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March - Endometriosis awareness month

ShopWellness Blogger

Little is known about endometriosis and sadly for many women, the disease isn’t taken very seriously by medical professionals. With the average woman waiting more than eight years for an accurate diagnosis, This disease that is often dismissed by primary care doctors as painful periods or just a normal part of being a woman.

However, the debilitating pain suffered by women who have the condition affects every part of their lives. Women have the right to be taken seriously when they present their symptoms to their doctor. In order to facilitate the conversation, more women and young girls need to be educated about the disease so they can recognize the symptoms as they occur.

Left untreated, the growth of uterine tissue outside of the uterus can wreak havoc. As the tissue attached to other organs, it can lead to fertility problems and incredible pain.  The pain intensifies and spreads, not only affecting a woman when she has her period, but all month long.

Diagnosing endometriosis is incredibly difficult, hampered somewhat by doctors’ reluctance to take women’s symptoms seriously. Oftentimes the endometriosis cannot be seen on a scan and the only way to diagnose the disease is through a laparoscopy performed by an experienced surgeon. A procedure that may put many women off reporting symptoms in the first place.

#1in10 It’s estimated that 10 percent of women of childbearing age have the disease, many of whom may not realize they have it.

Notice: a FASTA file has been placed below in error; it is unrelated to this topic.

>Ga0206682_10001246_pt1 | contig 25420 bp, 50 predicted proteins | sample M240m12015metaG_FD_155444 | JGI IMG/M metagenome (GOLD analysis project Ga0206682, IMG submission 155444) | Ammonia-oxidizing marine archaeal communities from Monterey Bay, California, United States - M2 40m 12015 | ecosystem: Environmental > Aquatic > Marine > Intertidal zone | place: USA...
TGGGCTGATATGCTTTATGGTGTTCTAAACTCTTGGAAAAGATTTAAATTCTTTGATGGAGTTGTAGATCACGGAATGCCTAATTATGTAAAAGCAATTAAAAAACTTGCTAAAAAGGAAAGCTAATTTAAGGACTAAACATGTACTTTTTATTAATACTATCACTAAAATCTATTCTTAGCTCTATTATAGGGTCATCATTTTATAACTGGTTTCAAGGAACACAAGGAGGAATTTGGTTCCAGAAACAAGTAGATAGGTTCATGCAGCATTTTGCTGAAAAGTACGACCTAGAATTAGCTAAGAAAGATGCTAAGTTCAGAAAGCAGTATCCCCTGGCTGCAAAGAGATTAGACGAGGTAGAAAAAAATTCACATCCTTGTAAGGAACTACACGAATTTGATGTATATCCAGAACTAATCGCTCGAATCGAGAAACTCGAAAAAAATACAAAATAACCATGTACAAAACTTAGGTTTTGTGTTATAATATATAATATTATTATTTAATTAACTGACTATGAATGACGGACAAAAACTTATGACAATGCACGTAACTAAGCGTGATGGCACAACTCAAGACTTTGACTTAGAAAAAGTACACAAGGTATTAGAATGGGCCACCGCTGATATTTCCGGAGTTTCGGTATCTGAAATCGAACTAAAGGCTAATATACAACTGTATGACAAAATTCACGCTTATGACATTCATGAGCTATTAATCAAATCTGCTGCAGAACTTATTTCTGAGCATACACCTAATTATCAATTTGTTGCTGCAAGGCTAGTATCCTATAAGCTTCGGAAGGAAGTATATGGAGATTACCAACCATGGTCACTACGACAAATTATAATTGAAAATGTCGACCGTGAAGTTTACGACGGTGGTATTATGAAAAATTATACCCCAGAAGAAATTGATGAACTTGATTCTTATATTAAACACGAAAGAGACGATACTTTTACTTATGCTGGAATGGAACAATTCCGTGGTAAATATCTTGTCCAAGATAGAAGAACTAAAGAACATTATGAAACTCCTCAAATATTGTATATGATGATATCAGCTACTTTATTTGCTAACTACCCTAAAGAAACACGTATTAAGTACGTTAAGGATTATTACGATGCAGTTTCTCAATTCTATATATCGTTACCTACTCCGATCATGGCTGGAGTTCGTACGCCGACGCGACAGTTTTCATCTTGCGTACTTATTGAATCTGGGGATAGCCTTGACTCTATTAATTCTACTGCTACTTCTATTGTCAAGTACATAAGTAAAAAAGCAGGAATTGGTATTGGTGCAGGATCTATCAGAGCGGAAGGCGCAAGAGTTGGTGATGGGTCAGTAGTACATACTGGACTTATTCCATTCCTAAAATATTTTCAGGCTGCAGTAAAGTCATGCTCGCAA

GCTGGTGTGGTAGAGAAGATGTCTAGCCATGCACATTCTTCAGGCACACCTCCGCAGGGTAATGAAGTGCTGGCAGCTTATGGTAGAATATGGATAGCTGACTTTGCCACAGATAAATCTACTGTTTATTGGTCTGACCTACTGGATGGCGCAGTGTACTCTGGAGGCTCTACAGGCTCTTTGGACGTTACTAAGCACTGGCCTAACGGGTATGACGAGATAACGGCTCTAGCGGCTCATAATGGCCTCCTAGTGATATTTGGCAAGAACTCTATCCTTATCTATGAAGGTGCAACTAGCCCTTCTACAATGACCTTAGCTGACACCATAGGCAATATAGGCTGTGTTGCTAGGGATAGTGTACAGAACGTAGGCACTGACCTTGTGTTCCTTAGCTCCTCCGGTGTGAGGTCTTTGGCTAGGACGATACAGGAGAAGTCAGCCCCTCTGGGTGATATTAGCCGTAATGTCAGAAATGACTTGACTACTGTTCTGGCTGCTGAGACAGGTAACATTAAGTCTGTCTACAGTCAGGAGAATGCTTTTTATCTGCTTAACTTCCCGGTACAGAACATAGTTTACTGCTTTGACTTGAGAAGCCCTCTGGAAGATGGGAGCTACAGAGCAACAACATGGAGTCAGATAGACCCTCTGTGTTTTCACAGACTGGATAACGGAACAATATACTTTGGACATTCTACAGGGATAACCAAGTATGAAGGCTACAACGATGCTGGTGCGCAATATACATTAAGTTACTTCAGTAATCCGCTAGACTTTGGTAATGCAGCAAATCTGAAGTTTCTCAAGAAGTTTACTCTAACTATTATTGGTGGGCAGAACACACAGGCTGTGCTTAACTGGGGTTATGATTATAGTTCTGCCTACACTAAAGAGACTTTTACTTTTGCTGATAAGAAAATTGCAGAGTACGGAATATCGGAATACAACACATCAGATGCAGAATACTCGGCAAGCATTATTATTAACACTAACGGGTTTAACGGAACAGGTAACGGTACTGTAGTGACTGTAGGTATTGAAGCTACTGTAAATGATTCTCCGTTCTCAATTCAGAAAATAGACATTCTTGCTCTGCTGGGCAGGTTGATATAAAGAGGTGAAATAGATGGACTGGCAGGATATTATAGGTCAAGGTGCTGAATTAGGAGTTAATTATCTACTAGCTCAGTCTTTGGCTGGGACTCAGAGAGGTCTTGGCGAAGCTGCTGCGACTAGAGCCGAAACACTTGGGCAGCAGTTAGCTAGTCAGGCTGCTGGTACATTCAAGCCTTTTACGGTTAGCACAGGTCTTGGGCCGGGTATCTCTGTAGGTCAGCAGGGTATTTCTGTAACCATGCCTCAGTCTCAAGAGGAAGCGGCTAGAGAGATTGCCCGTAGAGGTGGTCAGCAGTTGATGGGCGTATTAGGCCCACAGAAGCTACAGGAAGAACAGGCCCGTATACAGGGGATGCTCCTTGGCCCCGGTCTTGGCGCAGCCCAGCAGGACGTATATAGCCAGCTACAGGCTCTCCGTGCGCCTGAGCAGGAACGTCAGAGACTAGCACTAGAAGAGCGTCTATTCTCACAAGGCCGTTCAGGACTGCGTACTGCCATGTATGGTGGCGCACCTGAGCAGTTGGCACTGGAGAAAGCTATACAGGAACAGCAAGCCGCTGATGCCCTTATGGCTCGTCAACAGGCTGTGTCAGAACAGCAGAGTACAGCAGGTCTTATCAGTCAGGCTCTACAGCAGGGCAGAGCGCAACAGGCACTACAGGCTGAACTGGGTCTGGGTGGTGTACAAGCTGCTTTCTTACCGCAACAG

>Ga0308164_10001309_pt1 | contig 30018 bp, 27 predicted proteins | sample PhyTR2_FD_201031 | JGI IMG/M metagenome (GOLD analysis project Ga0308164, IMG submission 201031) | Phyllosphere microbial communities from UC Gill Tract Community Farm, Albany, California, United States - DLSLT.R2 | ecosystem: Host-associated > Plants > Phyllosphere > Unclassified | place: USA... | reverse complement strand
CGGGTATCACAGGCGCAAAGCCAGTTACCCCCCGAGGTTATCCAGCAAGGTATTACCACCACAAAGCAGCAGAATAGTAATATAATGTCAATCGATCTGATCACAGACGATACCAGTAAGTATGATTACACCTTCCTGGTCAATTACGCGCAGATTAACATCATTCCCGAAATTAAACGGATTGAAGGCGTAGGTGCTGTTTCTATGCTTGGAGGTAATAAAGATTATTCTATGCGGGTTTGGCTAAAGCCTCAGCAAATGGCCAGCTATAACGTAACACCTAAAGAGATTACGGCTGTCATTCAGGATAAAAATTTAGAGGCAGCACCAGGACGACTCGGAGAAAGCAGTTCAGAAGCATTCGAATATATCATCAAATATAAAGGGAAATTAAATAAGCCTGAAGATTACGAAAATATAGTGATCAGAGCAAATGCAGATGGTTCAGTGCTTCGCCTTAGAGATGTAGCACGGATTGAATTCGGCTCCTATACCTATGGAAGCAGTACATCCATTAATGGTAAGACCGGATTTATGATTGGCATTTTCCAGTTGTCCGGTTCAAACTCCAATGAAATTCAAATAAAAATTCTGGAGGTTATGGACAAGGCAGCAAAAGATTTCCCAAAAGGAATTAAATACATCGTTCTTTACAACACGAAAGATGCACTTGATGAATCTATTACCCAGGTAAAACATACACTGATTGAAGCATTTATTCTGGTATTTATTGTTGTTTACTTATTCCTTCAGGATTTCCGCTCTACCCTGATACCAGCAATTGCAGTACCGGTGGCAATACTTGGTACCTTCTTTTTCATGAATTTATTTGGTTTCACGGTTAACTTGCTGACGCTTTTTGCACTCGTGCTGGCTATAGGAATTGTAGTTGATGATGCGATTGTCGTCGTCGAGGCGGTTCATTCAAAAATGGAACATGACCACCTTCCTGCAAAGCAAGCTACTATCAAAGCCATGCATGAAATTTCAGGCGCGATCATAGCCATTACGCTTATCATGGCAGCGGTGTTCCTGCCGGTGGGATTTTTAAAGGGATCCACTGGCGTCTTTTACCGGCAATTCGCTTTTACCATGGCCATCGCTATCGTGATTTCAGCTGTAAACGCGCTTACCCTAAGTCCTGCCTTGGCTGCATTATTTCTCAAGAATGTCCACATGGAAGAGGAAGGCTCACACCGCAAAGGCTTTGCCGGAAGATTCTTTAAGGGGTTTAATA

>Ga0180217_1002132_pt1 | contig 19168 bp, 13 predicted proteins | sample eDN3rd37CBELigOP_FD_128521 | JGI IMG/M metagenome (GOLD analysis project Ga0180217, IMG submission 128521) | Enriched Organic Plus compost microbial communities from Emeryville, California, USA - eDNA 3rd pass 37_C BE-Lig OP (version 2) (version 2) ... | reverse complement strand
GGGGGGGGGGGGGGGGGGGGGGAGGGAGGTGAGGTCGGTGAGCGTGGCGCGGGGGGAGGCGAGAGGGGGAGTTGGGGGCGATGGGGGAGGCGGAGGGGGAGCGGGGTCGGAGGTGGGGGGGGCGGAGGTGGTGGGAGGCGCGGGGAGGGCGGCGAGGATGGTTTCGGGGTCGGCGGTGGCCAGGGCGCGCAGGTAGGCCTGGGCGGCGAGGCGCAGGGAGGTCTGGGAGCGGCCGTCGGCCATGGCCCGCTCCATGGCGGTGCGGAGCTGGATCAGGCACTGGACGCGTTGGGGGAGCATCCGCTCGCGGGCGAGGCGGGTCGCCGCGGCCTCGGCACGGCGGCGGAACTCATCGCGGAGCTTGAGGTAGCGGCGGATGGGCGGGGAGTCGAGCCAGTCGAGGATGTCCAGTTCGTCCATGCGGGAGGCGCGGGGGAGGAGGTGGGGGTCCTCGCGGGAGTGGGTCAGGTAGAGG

The primary symptoms of endometriosis are pain and infertility.

Pain is the most common symptoms of endometriosis. In addition to generalized abdominal pain, patients may also experience:
  • Painful, even debilitating, menstrual cramps
  • Pain during or after intercourse
  • Pain in the intestine or lower abdomen
  • Painful bowel movements or painful urination during menstruation
The precise cause of endometriosis-associated pain is not well understood, and the severity of the pain a patient experiences does not seem to correlate with the size or location of endometrial lesions. It is possible that the pain may be caused by some lesions containing nerve cells, or scar tissue pulling on internal organs. For some women, endometriosis causes severe pain around the menstruation cycle, which may be caused by changes in hormone levels during this cycle. Some patients report a lessening in endometriosis pain following pregnancy and after menopause.

Infertility is also a very common symptom of endometriosis, and it is estimated that about 50 percent of all cases of problems with fertility are due to endometriosis. This is because endometrial lesions, depending on location, may block the ovaries or fallopian tubes and prevent the release of an egg into the uterus. The inflammation that is caused by endometrial lesions can also change the environment of the uterus, making fertilization more difficult because fewer sperm cells survive to potentially fertilize an egg.
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NB: This message is intended to create awareness. We do not provide medical advice, diagnosis, or treatment. This content is not intended to be a substitute for professional medical advice, diagnosis, or treatment. Always seek the advice of your physician or other qualified health provider with any questions you may have regarding a medical condition. Never disregard professional medical advice or delay in seeking it because of something you have read on this (or any other) website. 

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